Improving Operations of Advisory Bodies to Better Facilitate Youth Engagement


Youth I.D.E.A.S. 53


Improving Operations of Advisory Bodies to Better Facilitate Youth Engagement

13 September, 2020



Advisory and Statutory Bodies (ASBs) were already in operation in Hong Kong in the mid-20th century. In accordance with Article 65 of the Basic Law, the HKSAR Government has maintained the same system of establishing advisory bodies by executive authorities. The government appoints suitable members of the public to serve on these bodies. The ASBs provide a platform for public engagement.


There are seven types of ASBs of which there are a current of about 500; the largest number of them being Advisory Committees. Overall, about 4,600 members of the public have been appointed to serve on about 440 of these bodies[1].


Young people are our future. They are energetic and creative. Their views and voices regarding public affairs, public policies, as well as the future development of our society, deserve attention. The current-term government, in its maiden Policy Address, set the goal of increasing the overall ratio of youth members (i.e. persons who are aged between 18 and 35) to 15% by mid-2022. However, since the ratio as at December 2019 was below 12%, the government has less than two years to achieve this target before its current term ends[2].


As citizens’ awareness of participating is increasing gradually, together with other factors, the appointment-based committees of the ASBs are limited in their ability to effectively reflect public opinions. This is especially so given the current, and increasingly complicated, political environment that fails to meet the needs of young people’s aspiration for participation. The social unrest of recent years, to a certain extent, has highlighted that the government lags behind in listening and responding to voices from this sector of society.



While the city has experienced many changes in recent years, the last review of ASBs was in 2003[3]. This means the role and functions of ASBs have not been assessed for more than a decade. It is therefore worth reviewing what could be done to improve the operations of advisory bodies to better facilitate youth engagement.


This research is aimed at understanding the attitude and situation of young people about taking part in the government’s advisory bodies. Major barriers that impede the active participation of the youth in serving on any committee will be identified along with recommendations to address the relevant issues.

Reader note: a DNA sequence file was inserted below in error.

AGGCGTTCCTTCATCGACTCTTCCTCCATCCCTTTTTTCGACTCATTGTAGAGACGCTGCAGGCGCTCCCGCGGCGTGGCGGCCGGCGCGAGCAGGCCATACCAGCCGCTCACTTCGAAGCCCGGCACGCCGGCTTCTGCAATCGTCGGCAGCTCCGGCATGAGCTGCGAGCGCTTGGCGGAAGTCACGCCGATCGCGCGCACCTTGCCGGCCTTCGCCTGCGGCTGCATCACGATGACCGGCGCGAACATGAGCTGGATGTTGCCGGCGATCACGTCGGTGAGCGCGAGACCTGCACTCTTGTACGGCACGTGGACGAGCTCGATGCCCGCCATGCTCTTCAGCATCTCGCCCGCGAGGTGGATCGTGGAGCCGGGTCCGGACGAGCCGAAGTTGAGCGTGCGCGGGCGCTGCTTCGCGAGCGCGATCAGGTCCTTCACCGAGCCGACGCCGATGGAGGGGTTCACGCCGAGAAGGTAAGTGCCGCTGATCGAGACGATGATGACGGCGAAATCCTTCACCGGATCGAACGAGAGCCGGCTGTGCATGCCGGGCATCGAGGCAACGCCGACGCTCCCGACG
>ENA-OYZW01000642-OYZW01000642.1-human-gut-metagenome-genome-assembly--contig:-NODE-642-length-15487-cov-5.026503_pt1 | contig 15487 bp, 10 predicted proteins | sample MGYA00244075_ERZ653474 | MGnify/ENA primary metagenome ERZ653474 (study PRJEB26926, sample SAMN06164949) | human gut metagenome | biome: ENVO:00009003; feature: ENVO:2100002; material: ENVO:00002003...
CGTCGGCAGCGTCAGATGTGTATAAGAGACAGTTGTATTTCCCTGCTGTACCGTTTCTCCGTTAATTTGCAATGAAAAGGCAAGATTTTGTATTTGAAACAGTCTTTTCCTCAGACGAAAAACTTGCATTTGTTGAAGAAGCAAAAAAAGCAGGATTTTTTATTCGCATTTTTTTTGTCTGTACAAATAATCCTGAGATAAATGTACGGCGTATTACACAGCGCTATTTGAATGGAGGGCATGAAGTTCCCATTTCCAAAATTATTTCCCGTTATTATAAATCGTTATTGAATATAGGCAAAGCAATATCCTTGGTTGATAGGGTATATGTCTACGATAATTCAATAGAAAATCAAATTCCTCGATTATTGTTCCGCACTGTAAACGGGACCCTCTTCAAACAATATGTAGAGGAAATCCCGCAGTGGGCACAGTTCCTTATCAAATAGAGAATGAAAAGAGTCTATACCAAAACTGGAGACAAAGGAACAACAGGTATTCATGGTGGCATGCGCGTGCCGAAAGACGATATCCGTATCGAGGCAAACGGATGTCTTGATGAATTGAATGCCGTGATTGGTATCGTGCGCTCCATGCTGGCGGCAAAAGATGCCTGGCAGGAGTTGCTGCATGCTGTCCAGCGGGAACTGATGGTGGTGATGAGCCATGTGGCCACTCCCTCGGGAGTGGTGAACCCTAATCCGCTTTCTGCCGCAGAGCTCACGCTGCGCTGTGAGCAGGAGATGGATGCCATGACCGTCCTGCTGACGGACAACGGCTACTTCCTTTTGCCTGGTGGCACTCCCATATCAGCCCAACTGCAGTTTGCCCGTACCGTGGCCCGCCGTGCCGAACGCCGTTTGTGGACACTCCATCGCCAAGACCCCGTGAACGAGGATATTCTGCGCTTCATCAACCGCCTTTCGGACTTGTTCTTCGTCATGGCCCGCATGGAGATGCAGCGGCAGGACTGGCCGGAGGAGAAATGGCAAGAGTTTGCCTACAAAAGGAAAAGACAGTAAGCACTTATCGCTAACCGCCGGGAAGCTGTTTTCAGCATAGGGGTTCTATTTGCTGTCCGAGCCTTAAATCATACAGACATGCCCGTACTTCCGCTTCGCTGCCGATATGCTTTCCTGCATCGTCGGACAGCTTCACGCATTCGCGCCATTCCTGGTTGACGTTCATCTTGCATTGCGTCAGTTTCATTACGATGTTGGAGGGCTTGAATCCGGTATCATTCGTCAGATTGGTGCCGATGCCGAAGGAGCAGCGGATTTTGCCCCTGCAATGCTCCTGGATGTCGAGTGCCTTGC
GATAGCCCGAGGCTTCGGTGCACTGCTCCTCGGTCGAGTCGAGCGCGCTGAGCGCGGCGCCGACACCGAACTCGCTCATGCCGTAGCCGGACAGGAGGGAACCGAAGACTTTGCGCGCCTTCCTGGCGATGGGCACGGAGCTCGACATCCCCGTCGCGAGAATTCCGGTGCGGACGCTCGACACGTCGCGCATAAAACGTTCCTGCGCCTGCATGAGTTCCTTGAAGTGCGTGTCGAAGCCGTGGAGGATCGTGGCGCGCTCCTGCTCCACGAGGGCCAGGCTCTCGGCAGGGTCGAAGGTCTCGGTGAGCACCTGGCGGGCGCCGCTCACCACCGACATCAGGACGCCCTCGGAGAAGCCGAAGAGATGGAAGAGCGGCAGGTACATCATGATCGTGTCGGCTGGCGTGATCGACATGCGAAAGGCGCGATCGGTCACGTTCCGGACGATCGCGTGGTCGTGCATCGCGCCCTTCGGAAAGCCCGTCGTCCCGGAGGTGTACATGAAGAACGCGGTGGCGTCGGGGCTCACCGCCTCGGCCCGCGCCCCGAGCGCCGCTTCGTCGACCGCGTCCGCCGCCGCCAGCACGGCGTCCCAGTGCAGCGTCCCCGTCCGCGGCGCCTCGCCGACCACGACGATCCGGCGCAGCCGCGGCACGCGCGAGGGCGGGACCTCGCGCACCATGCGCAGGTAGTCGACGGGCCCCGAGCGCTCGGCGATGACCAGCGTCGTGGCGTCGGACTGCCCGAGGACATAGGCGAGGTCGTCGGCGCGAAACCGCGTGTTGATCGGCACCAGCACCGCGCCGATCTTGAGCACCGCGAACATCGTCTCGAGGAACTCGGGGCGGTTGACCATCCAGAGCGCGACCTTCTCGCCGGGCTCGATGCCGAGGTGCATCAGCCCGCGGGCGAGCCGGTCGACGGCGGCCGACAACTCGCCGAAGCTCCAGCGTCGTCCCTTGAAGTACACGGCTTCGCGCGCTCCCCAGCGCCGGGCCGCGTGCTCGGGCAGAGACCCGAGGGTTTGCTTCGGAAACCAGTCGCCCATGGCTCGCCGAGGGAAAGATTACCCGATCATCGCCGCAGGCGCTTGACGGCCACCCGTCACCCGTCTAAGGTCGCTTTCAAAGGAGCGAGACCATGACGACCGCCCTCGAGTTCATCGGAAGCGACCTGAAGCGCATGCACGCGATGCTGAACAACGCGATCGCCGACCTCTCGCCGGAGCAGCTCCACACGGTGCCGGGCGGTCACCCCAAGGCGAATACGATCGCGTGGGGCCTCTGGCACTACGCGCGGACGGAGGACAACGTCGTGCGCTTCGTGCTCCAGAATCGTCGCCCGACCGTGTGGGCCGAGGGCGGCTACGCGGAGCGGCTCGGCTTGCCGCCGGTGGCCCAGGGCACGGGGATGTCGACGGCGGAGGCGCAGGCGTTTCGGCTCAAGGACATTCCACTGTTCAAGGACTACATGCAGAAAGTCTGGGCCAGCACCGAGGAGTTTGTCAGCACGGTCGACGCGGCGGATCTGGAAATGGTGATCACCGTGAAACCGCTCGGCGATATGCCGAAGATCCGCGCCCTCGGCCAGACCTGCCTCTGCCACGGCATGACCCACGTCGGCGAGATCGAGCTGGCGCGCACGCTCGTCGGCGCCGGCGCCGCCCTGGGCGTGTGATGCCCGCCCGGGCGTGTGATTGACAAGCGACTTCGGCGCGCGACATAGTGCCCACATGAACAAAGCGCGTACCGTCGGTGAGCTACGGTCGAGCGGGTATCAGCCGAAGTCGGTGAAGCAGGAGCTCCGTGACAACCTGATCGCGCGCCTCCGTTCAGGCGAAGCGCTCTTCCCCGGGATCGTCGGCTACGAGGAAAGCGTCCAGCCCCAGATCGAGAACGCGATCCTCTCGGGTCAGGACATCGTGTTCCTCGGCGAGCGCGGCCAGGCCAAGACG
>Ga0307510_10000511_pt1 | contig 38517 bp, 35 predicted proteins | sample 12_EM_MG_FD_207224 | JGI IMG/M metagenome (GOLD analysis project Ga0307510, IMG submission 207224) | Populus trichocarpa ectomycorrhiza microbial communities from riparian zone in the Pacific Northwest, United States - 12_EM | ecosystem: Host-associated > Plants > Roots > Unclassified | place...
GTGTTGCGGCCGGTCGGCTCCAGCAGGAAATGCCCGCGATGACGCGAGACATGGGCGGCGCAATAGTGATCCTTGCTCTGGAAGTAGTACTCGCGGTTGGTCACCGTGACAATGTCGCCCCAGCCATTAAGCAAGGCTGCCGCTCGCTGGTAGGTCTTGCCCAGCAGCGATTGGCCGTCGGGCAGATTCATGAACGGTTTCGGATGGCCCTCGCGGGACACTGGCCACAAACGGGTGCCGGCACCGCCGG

In conducting this research, data was collected between June and July 2020 through: an on-site survey of 524 young people aged 18 to 35; parallel case interviews with 18 similar individuals; and research-exclusive interviews with 3 academic and experts.



  1. An effective advisory-body system could help bring about better governmental governance. This system has operated in Hong Kong for decades, yet it faces challenges. The HKSAR Government should be focused on enhancing the system’s performance given the ever-changing environment of the city.
  2. There are several hundred ASBs in Hong Kong involving different government bureau and departments. A pro-active and influential leadership structure is crucial for developing an all-round strategy for ASBs in future.
  3. ASBs provide a platform for public engagement, and as such is a matter of public importance. The government should pay attention to the public’s perceptions about the efficacy of participation, and the quality of the appointed members. Securing public trust and support is essential for the continuation of the system.
  4. While some young people aspired to participate, others had hesitations about joining advisory bodies. A poor level of trust between the government and young people was one of the factors.
  5. Taking part in the work of advisory bodies is meaningful for youth. There are, however, barriers to their active participation, mostly including lack of skills or time. The government and society as a whole should jointly assist young people eliminate these hurdles.
  6. Advisory bodies have limitations in absorbing youth voices from a wide variety of backgrounds. The government should explore other forms of collecting different public-opinion voices.



  1. Review the role and functions of ASBs; explore the possibility of establishing a high-level, forward-looking leadership structure.
  2. Provide concrete measures to tackle the problems that hinder youth from taking part in the advisory bodies.
  3. Develop and drive new, out-of-the-box approaches by advisory bodies to collect opinions from members of the public from various walks of life.









[1] Home Affairs Bureau. Website. Retrieved July, 2020 from

[2] A speech by the Secretary for Home Affairs in the Home Affairs Panel of the Legislative Council on 2019-11-04 noted that overall ratio of youth members in the ASBs was over 11%. In other words, the percentage was still below 12%.

[3] Home Affairs Bureau. (2003). Review of the Role and Functions of Public Sector Advisory and Statutory Bodies Consultation Paper.